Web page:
• “No matter how hard you try, when you look back on it you realize the places you could have done better.” I don’t think you could’ve wrapped up parenting better. And the advice is noted. Thanks.

      • I am far from a perfect father and have made my share of mistakes. To the extent I can help others learn from my mistakes and the things I’ve learned in the making of those mistakes, I want to do that.

  15. My anxiety is that all of the writing I do, and reading for that matter, is in little bits. I ache for stretches of time. Ah well, I guess I’ll grab what I can and enjoy it for all it is worth.

  16. I do not think you need to hear this voice of mine any more than you have, but still I have to confess my admiration and understanding with hearing voices, and for me (as with most men I suspect) when the words “I’ve Done Enough” are heard in the back recess of our mind we listen. Taking action on such voices is brilliantly executed by your husband ~ I bow my head to his ability to be in the present and to utilize this time his way…seems like Mrs. Husband could learn a thing or two from the wise sage called Husband.

    One day when your voice says “lock the door, they will figure out life themselves for a few hours…” you should surprise the men in your life and do it. You may be amazed at what gets done (with your writing, not with the men & housework). Wish you a great week and moments to lose yourself in your writing 🙂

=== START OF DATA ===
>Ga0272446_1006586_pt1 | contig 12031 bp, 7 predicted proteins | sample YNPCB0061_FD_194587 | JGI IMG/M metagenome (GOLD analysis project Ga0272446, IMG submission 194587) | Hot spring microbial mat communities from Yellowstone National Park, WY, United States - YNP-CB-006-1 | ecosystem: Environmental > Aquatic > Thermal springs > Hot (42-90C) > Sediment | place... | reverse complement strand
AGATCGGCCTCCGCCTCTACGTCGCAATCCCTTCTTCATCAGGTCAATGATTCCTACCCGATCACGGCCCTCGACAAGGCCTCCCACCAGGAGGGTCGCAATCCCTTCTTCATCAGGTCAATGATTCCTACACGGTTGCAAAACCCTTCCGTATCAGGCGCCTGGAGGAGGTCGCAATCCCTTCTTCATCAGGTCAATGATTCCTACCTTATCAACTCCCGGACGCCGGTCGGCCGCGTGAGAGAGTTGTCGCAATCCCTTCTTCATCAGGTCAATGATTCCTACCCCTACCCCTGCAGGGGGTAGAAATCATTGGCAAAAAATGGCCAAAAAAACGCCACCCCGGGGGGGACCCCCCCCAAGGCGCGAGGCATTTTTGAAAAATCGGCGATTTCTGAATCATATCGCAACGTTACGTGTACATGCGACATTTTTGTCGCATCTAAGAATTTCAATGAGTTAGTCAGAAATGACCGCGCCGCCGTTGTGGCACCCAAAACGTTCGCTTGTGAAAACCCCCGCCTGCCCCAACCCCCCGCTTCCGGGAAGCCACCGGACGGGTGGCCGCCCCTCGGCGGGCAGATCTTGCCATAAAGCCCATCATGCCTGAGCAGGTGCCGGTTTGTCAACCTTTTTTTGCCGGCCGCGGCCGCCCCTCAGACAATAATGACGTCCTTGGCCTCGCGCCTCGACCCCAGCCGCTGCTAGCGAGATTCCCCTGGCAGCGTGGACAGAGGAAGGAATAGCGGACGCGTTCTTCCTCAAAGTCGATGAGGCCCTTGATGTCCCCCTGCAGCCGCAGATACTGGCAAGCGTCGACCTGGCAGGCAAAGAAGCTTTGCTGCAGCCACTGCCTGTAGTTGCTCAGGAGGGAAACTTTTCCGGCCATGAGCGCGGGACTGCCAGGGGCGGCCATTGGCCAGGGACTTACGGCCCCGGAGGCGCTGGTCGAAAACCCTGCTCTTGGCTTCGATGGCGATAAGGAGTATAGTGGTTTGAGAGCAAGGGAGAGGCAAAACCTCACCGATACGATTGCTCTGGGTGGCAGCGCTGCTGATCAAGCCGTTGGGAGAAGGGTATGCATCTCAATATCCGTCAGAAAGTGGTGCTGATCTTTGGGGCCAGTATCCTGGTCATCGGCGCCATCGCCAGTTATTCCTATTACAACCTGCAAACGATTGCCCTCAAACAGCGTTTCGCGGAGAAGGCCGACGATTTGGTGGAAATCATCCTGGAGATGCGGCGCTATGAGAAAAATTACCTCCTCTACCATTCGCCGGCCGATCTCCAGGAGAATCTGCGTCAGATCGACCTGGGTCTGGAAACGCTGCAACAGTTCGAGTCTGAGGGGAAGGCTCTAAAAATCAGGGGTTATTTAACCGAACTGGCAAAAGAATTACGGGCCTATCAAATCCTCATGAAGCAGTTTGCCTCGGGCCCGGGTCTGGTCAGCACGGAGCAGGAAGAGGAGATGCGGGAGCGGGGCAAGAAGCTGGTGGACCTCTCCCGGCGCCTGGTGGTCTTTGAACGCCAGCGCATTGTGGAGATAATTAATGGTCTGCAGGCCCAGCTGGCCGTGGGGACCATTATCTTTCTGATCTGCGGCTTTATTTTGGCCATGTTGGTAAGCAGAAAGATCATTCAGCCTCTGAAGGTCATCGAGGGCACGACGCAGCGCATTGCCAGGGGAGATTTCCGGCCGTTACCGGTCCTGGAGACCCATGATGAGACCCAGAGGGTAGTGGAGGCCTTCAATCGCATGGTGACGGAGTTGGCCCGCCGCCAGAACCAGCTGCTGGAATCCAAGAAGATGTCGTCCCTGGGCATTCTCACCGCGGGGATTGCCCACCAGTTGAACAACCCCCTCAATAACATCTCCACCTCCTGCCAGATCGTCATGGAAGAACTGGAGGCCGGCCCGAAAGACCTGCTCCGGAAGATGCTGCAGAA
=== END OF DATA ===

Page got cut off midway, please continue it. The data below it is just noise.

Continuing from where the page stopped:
• “You may be amazed at what gets done (with your writing, not with the men & housework).” Ha ha ha. No — I nurse no delusions that they will pick up what I leave behind.

      “I do not think you need to hear this voice of mine any more than you have” On the contrary, my friend. =) Thank you.

  17. Yes, exactly! That’s old Mr. Me’s dream to disappear and live as a recluse only surrounded by beauty, and with as little shores to do as possible… In the meantime, the cave helps.

  18. I loved reading this post – the introvert who looks like an extrovert … I get that. And the extrovert part is exhausting but its demands never stop. As for husbands, mine is the half of our partnership who does the majority of the housework. I am truly blessed (not just because he knows how the washing machine works). And then you remind me that writing is not age-bound. I self-published because, being in my fifties, I don’t have as much time left as in my thirties. Always a late developer, I am full of the anticipation that unexpected achievements promise, as well as the feet-on-the-ground reality that experience proves.

    Thank you.

  19. Imagine the hunter gatherer laying down in a bed of pine needles, after a run of 100 kilometers chasing a prey that was never caught, but the hunter had enough for one day …? The Elk stood in the woods laughing like a Far Side cartoon …

  20. I planed and studied for two years before I started submitting; submitted and was rejected for another year before getting published–at 61. I just had a piece picked up by Antioch University for their literary journal–at 62. But I have no demands on my time now but feeding the dog. 🙂 Just keep plugging away and snatch every minute you can for your dream.

  21. Diana,
    Since retiring I’ve found how much I’ve missed being with me. I’ve come to know myself much more now than when I was administering to others as a teacher and coach. The gift God gives us is meant to be shared with others, because that is what love is all about. I strangely am at peace separated from my one time professional life despite the fulfillment gained from it. I now have a greater fulfillment in discovering myself as God now desires of me.
    So be patient and don’t stress over the fact that you are comfortable right where you are at this moment.
    “Grow where you are planted.” – Saint Mother Teresa